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Kenyan President Faces Charges Of Crimes Against Humanity


The sitting president of Kenya, Uhuru Kenyatta, today went before the International Criminal Court in The Hague. He's on trial for instigating a campaign of murder and violence seven years ago against thousands of Kenyans. But, as NPR's Gregory Warner reports from Nairobi, it seems that the court - not the president - was on trial.

GREGORY WARNER, BYLINE: There's a street corner in downtown Nairobi where every afternoon, rain or shine, men gather to argue politics. It's called the Bunge La Wananchi, the people's parliament. Today all the arguments were about the president's appearance at the International Criminal Court.


WARNER: In this ethnically fractured country, the split in allegiance was easy to discern. One of these sides wants President Kenyatta to be tossed in a Dutch jail until he hands over the evidence. The phone records, the bank statements the prosecutors claim will prove he supplied money and weapons to gangs to commit murder, rape and arson after the disputed presidential election of 2007. The other side says Kenyatta's appearance in court today is triumphant. Nicholas Nduhiu is a supporter.

NICHOLAS NDUHIU: This case is ending.

WARNER: It's ending?

NDUHIU: Yes, it is totally ending. We are planning for the celebration when come back.

WARNER: Curiously, neither of the Nairobi camps, pro or against, seem to favor what they watched today on the live stream from the courtroom in The Hague as prosecutors made this request from the court.


JAMES STEWART: An indefinite adjournment.

WARNER: ICC prosecutor James Stewart asked for an indefinite adjournment of the trial against President Kenyatta.


STEWART: No date is fixed for the trial or the termination.

WARNER: This peculiar request, he argued, was justified by the...


STEWART: ...Peculiar, perhaps unique circumstances of this case.

WARNER: Never, he says, has a court had to try a sitting president - a president who cannot be compelled to turn over evidence until his own government forces him to. If that sounds like a catch-22, another prosecutor compared it to trying to discipline a CEO whose own company blocks the proceedings. But here's President Kenyatta's lawyer, Steven Kay.


STEVEN KAY: The case has failed, and it has failed in a way that means there is no prospect.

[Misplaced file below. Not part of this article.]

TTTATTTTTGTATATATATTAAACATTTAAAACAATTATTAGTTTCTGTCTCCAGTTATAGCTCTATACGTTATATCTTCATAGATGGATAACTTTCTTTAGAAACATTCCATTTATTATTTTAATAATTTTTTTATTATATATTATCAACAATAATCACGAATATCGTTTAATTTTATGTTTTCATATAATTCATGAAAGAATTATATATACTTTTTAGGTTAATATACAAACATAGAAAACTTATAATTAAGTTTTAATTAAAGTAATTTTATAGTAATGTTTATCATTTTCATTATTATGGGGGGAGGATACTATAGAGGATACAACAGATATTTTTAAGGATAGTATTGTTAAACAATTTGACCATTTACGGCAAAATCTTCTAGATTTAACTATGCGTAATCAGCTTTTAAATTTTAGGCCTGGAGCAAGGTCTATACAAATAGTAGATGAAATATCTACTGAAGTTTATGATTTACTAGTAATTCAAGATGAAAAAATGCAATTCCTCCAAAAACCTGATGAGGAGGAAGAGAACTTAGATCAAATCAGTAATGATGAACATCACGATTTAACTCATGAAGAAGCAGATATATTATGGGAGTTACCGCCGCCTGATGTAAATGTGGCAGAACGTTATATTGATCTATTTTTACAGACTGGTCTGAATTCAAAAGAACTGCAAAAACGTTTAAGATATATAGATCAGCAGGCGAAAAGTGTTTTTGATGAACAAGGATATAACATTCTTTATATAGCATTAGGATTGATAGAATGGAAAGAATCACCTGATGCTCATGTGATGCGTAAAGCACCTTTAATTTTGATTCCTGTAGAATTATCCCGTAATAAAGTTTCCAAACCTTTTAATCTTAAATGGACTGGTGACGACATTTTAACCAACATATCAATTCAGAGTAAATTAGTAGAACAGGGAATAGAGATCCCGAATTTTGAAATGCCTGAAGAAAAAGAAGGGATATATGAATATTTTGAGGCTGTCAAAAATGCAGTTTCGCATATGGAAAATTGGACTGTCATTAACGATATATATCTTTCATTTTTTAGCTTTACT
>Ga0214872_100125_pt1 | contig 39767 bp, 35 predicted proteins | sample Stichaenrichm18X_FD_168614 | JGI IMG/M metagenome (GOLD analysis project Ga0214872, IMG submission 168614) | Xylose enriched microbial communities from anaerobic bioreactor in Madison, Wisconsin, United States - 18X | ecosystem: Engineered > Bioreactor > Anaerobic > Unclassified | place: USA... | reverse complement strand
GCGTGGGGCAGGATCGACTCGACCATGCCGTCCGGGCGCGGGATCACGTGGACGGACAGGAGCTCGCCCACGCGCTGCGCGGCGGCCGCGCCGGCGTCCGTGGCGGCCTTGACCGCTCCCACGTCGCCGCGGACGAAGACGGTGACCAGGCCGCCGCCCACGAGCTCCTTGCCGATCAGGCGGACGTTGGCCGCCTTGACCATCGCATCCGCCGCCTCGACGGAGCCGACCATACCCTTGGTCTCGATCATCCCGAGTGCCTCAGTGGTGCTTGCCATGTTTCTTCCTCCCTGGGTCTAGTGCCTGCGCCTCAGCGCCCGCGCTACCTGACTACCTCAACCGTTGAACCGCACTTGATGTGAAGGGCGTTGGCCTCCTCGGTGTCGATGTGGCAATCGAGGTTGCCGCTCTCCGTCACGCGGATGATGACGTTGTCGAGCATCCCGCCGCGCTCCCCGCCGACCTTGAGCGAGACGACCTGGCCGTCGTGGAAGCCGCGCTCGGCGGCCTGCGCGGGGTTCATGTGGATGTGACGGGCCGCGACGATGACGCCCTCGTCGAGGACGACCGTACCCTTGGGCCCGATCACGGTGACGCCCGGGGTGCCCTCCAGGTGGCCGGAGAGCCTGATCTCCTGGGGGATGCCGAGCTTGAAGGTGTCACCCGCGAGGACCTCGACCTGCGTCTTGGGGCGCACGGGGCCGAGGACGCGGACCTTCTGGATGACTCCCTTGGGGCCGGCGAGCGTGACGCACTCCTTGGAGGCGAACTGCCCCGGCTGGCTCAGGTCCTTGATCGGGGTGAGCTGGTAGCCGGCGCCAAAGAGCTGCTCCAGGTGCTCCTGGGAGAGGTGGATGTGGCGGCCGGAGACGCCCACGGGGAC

WARNER: As the rhetoric flew in the court today, it became apparent that it wasn't President Kenyatta on trial so much as the International Court itself. Kenyatta didn't even take the stand. The ICC was created in 2002 as a successor to Nuremberg with a legal mandate to prosecute the war crimes of people too powerful to face justice at home. But the court lacks political muscle, and Kenya, a key African ally in the expanding war on terror, has not faced sanctions from the West for its noncompliance. Back here in Nairobi, even some of the court's supporters dreaded more delays. Justus Nyang’aya is the country director for Amnesty International.

NYANG'AYA: The indefinite adjournment is creating a lot of tension but also concerns.

WARNER: The longer the case is dragged on, the more witnesses have been intimidated, bribed or even murdered, according to prosecutors. The evidence may not withstand more waiting.

NYANG'AYA: If the IC says he's not guilty, we'll accept it and say yes, that's good. He's not guilty. But who is guilty?

WARNER: That's the question that hundreds of thousands of victims of violence want answered, he says - not more waiting. Gregory Warner, NPR News, Nairobi. Transcript provided by NPR, Copyright NPR.

Gregory Warner is the host of NPR's Rough Translation, a podcast about how things we're talking about in the United States are being talked about in some other part of the world. Whether interviewing a Ukrainian debunker of Russian fake news, a Japanese apology broker navigating different cultural meanings of the word "sorry," or a German dating coach helping a Syrian refugee find love, Warner's storytelling approach takes us out of our echo chambers and leads us to question the way we talk about the world. Rough Translation has received the Lowell Thomas Award from the Overseas Press Club and a Scripps Howard Award.